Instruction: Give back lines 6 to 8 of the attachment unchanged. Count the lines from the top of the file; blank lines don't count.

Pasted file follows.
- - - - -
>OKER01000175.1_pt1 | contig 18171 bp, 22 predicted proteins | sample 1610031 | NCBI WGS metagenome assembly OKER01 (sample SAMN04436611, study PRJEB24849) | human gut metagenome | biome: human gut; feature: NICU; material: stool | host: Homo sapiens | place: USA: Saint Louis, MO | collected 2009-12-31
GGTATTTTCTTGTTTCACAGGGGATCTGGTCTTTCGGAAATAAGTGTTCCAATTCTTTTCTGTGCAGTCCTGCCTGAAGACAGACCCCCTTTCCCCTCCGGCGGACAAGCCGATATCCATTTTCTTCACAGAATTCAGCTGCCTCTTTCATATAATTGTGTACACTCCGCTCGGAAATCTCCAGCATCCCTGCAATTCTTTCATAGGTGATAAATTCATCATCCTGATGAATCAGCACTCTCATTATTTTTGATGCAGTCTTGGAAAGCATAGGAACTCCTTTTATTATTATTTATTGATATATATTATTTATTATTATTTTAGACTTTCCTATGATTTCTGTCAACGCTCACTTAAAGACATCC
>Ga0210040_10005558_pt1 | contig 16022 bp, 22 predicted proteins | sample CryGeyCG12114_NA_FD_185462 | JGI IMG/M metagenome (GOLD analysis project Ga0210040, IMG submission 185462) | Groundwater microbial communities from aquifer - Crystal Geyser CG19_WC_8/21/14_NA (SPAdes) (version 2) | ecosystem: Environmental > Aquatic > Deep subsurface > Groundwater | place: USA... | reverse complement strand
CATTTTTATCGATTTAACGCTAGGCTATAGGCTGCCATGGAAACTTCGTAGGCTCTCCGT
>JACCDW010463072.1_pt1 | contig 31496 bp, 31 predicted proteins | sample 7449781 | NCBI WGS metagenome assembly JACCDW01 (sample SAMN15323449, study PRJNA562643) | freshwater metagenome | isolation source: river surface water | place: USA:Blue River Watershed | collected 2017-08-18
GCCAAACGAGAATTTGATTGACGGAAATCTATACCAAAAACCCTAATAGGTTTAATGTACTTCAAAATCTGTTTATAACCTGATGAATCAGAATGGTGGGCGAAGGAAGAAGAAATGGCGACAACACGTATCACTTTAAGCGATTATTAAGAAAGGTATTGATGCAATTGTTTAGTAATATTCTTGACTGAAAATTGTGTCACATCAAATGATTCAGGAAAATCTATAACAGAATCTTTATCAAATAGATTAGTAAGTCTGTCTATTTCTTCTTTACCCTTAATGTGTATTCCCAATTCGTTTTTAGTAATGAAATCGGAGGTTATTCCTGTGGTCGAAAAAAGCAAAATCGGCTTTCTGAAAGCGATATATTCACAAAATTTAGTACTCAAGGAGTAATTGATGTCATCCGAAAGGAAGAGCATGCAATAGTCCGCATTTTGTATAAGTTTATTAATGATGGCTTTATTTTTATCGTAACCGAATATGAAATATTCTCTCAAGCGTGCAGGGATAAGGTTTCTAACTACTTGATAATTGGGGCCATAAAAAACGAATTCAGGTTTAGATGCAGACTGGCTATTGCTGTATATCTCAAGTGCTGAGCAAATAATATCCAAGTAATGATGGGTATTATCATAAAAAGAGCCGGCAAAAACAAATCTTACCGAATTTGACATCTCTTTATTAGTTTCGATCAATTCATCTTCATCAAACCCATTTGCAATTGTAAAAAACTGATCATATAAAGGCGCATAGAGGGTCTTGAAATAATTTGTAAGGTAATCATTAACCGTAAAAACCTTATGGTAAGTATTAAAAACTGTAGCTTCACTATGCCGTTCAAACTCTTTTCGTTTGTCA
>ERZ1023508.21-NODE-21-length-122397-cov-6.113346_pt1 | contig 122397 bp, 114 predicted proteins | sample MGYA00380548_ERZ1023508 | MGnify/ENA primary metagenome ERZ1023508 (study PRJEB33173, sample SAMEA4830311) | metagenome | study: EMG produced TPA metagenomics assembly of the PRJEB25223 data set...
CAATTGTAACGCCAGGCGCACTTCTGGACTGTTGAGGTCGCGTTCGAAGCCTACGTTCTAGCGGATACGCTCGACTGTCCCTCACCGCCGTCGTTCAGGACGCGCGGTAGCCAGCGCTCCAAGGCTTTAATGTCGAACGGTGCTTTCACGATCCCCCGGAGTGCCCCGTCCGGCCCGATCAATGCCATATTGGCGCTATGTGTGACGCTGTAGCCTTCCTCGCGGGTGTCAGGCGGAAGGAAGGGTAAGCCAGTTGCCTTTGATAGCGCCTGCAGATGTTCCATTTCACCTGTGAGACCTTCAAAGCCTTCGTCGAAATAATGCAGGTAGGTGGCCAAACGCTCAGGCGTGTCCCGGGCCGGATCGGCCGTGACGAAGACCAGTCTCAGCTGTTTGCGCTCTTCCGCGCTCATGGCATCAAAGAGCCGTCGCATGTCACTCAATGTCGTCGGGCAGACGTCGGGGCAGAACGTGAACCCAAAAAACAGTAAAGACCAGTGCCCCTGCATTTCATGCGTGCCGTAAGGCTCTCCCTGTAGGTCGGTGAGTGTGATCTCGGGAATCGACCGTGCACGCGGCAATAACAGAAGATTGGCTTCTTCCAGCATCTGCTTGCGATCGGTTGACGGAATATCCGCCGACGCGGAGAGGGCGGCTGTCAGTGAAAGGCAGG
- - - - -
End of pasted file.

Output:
GCCAAACGAGAATTTGATTGACGGAAATCTATACCAAAAACCCTAATAGGTTTAATGTACTTCAAAATCTGTTTATAACCTGATGAATCAGAATGGTGGGCGAAGGAAGAAGAAATGGCGACAACACGTATCACTTTAAGCGATTATTAAGAAAGGTATTGATGCAATTGTTTAGTAATATTCTTGACTGAAAATTGTGTCACATCAAATGATTCAGGAAAATCTATAACAGAATCTTTATCAAATAGATTAGTAAGTCTGTCTATTTCTTCTTTACCCTTAATGTGTATTCCCAATTCGTTTTTAGTAATGAAATCGGAGGTTATTCCTGTGGTCGAAAAAAGCAAAATCGGCTTTCTGAAAGCGATATATTCACAAAATTTAGTACTCAAGGAGTAATTGATGTCATCCGAAAGGAAGAGCATGCAATAGTCCGCATTTTGTATAAGTTTATTAATGATGGCTTTATTTTTATCGTAACCGAATATGAAATATTCTCTCAAGCGTGCAGGGATAAGGTTTCTAACTACTTGATAATTGGGGCCATAAAAAACGAATTCAGGTTTAGATGCAGACTGGCTATTGCTGTATATCTCAAGTGCTGAGCAAATAATATCCAAGTAATGATGGGTATTATCATAAAAAGAGCCGGCAAAAACAAATCTTACCGAATTTGACATCTCTTTATTAGTTTCGATCAATTCATCTTCATCAAACCCATTTGCAATTGTAAAAAACTGATCATATAAAGGCGCATAGAGGGTCTTGAAATAATTTGTAAGGTAATCATTAACCGTAAAAACCTTATGGTAAGTATTAAAAACTGTAGCTTCACTATGCCGTTCAAACTCTTTTCGTTTGTCA
>ERZ1023508.21-NODE-21-length-122397-cov-6.113346_pt1 | contig 122397 bp, 114 predicted proteins | sample MGYA00380548_ERZ1023508 | MGnify/ENA primary metagenome ERZ1023508 (study PRJEB33173, sample SAMEA4830311) | metagenome | study: EMG produced TPA metagenomics assembly of the PRJEB25223 data set...
CAATTGTAACGCCAGGCGCACTTCTGGACTGTTGAGGTCGCGTTCGAAGCCTACGTTCTAGCGGATACGCTCGACTGTCCCTCACCGCCGTCGTTCAGGACGCGCGGTAGCCAGCGCTCCAAGGCTTTAATGTCGAACGGTGCTTTCACGATCCCCCGGAGTGCCCCGTCCGGCCCGATCAATGCCATATTGGCGCTATGTGTGACGCTGTAGCCTTCCTCGCGGGTGTCAGGCGGAAGGAAGGGTAAGCCAGTTGCCTTTGATAGCGCCTGCAGATGTTCCATTTCACCTGTGAGACCTTCAAAGCCTTCGTCGAAATAATGCAGGTAGGTGGCCAAACGCTCAGGCGTGTCCCGGGCCGGATCGGCCGTGACGAAGACCAGTCTCAGCTGTTTGCGCTCTTCCGCGCTCATGGCATCAAAGAGCCGTCGCATGTCACTCAATGTCGTCGGGCAGACGTCGGGGCAGAACGTGAACCCAAAAAACAGTAAAGACCAGTGCCCCTGCATTTCATGCGTGCCGTAAGGCTCTCCCTGTAGGTCGGTGAGTGTGATCTCGGGAATCGACCGTGCACGCGGCAATAACAGAAGATTGGCTTCTTCCAGCATCTGCTTGCGATCGGTTGACGGAATATCCGCCGACGCGGAGAGGGCGGCTGTCAGTGAAAGGCAGG